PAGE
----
Medicare FAQs

Senior gentleman sitting on a couch smiling as he uses his mobile phone.

Many seniors enroll in Medicare, the federal government’s health insurance program, to help cover their health care costs in retirement.

Below, find the answers to some frequently asked question about Medicare.

What are the different parts of Medicare?

Different parts of the Medicare program cover different aspects of health care you may need.

Click here for an overview of Medicare Part A, Part B, Part C, Part D and Medigap.

When do I sign up for Medicare?

If you receive Social Security checks, you will likely be automatically signed up for Medicare Part A and Medicare Part B when you turn 65. You can opt out of automatic enrollment.

If you don’t receive Social Security checks, you should sign up for Part A and B and/or Part C and D plans within three months of your 65th birthday to receive full coverage and the lowest premiums.

There are usually late enrollment penalties, so don’t wait to sign up for Medicare coverage.

What if I want to change what Medicare coverage I get?

Every year, there are open enrollment periods when you can review your coverage and, if you choose, change to a different plan.

Will Medicare pay for nursing home care?

In most cases, no.

If you’re moving to a nursing home for long-term care including custodial care, which is help with daily tasks like eating, bathing and dressing, Medicare will not cover the cost to live there. Click here to read more about this.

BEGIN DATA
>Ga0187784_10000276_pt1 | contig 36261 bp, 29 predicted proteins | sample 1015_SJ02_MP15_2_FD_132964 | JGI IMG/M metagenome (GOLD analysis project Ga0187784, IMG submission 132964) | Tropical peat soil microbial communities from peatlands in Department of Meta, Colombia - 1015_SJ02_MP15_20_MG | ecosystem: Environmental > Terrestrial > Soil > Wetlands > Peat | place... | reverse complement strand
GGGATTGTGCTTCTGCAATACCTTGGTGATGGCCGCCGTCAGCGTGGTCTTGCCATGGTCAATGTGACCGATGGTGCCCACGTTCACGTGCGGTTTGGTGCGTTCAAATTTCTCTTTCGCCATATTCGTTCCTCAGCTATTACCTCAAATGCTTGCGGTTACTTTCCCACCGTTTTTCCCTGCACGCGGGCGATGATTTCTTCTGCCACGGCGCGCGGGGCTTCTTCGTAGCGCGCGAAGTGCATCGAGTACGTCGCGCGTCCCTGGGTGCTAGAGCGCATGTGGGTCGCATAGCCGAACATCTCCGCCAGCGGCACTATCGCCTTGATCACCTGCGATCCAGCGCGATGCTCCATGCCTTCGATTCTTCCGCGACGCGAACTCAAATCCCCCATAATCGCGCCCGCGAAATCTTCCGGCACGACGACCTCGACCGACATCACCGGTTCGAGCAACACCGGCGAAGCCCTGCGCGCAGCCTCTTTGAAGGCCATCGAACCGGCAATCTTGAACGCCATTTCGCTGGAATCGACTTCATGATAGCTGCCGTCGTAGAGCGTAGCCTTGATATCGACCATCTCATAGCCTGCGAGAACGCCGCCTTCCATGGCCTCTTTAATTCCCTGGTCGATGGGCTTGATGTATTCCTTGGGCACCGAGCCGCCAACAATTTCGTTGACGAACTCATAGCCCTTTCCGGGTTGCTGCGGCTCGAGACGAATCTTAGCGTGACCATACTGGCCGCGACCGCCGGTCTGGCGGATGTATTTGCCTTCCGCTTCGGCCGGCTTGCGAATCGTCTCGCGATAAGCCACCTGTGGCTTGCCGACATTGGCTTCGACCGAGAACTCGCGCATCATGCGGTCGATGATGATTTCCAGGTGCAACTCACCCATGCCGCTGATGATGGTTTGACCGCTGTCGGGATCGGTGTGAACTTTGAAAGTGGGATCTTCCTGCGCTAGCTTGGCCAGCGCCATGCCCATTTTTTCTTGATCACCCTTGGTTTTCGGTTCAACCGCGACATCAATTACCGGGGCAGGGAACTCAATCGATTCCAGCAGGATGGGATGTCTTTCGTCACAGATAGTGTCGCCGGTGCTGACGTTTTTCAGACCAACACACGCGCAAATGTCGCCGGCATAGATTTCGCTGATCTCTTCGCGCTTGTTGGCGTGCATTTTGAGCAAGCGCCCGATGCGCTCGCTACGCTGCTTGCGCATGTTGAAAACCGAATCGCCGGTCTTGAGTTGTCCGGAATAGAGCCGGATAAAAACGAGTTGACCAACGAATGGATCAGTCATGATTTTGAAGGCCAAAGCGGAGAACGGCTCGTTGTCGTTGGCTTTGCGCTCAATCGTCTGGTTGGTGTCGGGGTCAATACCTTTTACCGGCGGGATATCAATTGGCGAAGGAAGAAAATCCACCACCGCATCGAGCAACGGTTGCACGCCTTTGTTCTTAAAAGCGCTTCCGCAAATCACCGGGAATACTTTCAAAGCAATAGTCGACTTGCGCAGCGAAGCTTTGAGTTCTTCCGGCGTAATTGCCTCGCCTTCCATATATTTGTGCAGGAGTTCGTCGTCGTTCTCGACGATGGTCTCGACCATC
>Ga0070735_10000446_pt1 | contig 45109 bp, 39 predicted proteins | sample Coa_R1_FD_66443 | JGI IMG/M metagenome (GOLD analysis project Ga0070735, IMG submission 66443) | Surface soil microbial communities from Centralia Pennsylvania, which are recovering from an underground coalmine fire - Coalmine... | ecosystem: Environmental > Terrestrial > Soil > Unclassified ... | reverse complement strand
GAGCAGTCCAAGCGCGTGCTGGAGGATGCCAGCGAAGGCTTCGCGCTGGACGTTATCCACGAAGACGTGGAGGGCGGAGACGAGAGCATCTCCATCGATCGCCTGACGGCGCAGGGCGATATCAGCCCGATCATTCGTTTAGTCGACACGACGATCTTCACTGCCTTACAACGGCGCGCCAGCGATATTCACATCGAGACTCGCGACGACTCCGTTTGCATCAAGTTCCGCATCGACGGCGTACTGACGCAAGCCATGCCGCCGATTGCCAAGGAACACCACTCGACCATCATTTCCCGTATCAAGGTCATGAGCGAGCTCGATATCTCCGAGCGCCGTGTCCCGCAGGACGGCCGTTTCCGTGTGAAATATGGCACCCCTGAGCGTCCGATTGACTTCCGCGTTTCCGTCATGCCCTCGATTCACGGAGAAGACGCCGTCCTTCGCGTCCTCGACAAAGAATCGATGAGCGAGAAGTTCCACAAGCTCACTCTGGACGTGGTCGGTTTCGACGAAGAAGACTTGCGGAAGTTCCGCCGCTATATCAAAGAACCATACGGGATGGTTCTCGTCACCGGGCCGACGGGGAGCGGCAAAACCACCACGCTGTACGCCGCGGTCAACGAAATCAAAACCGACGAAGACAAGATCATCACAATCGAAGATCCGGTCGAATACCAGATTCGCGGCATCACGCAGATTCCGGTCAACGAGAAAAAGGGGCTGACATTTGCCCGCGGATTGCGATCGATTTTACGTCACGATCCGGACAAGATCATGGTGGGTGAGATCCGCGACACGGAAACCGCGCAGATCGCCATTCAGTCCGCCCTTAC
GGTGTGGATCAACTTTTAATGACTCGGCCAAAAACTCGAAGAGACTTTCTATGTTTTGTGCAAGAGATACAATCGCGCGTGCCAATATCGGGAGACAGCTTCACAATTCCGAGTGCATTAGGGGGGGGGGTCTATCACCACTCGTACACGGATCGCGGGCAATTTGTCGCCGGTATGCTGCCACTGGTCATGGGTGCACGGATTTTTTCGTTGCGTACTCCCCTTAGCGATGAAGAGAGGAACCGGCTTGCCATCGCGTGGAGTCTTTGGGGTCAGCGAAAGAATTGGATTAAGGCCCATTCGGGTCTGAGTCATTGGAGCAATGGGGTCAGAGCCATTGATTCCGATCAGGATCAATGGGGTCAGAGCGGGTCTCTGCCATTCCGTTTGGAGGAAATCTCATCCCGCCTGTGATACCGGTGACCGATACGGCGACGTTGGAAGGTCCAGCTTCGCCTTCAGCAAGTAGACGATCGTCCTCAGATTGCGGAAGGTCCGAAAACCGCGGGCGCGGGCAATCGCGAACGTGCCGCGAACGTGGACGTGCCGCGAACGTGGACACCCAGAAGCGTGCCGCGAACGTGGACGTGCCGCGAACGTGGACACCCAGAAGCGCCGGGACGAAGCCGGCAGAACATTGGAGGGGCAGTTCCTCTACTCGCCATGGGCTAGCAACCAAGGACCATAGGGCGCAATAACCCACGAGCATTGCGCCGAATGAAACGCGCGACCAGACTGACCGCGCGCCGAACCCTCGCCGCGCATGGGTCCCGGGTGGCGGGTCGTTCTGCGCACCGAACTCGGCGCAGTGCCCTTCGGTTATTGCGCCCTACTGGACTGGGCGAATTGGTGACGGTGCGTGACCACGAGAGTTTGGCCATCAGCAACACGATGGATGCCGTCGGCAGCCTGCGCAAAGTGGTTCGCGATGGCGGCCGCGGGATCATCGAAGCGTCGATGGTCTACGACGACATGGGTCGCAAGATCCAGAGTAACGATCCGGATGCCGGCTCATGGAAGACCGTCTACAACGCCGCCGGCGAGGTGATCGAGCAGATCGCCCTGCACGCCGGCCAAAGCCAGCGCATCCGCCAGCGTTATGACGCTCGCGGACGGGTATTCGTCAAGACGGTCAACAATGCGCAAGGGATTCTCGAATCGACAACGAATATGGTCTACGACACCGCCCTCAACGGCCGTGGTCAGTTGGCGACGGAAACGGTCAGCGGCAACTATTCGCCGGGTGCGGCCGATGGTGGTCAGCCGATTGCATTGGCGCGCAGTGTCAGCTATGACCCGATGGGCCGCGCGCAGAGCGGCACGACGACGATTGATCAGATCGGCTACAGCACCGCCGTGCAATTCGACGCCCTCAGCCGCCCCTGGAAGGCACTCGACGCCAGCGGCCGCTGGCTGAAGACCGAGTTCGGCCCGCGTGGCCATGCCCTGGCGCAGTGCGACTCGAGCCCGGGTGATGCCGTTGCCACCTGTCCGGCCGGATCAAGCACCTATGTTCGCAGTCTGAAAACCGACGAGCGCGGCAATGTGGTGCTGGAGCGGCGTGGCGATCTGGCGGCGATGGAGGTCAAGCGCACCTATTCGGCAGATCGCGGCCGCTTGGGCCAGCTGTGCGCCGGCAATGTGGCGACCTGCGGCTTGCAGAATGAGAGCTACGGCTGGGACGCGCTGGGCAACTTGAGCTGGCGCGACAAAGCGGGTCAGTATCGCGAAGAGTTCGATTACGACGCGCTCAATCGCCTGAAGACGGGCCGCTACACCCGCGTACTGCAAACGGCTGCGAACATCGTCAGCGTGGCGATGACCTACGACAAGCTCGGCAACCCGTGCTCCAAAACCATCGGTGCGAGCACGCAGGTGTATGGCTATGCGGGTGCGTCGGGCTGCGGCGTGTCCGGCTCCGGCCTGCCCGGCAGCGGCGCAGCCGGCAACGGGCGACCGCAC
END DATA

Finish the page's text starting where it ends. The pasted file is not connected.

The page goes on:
However, Medicare can still help you pay for doctor visits, hospital stays and medical supplies while you’re in the nursing home.

If you’re moving to a nursing home to recover after a hospital stay, Medicare may pay for a short-term stay. See the question below for more information.

Will Medicare pay for inpatient rehab therapy services?

Yes, if you meet the following conditions:

  • You were admitted to a hospital as an inpatient — not just under observation or for emergency room care — for at least three consecutive midnights
  • You are enrolled in Medicare before your hospital stay
  • A doctor has prescribed therapy and nursing services as medically necessary for you to recover after you leave the hospital

If these conditions are met, Medicare may pay for up to 100 days of rehab therapy services when you’re admitted to a Medicare-certified rehab location within 30 days of being discharged from the hospital.

To qualify for coverage, Medicare has designations for where this after-hospital care, called post-acute care, can take place, including:

Will Medicare pay for outpatient rehab therapy services?

Yes, if they’re deemed medically necessary. Click here to read more about this.

There are yearly maximums for how much outpatient therapy Medicare will pay for.

Once these therapy caps are reached, you may be responsible for paying for the services out of pocket or with a supplemental insurance plan.

Will Medicare pay for home care services?

In most cases, no.

Medicare doesn’t cover routine home care services, around-the-clock care or personal care in your home.

Medicare will pay for short-term home care services if you’re homebound and need short-term skilled nursing care to recover from an illness, injury or surgery.

A doctor must prescribe the at-home rehabilitation services for Medicare to possibly cover the costs. Click here to read more about this.

Will Medicare pay for assisted living services?

No. Medicare does not cover assisted living services. Click here to read more.

What if Medicare doesn't cover what I need?

You may have other payment options available to you such as private health insurance, long-term care insurance or Veterans Affairs benefits. Click here to read about other options.

Is Medicaid part of Medicare?


Medicaid is a separate program from Medicare that helps low-income people of all ages receive medical care. Medicaid coverage and eligibility vary from state to state.

You can be enrolled in both Medicare and Medicaid.

What if I have more questions about Medicare?

To learn more about Medicare, visit or call 1-800-MEDICARE (1-800-633-4227).

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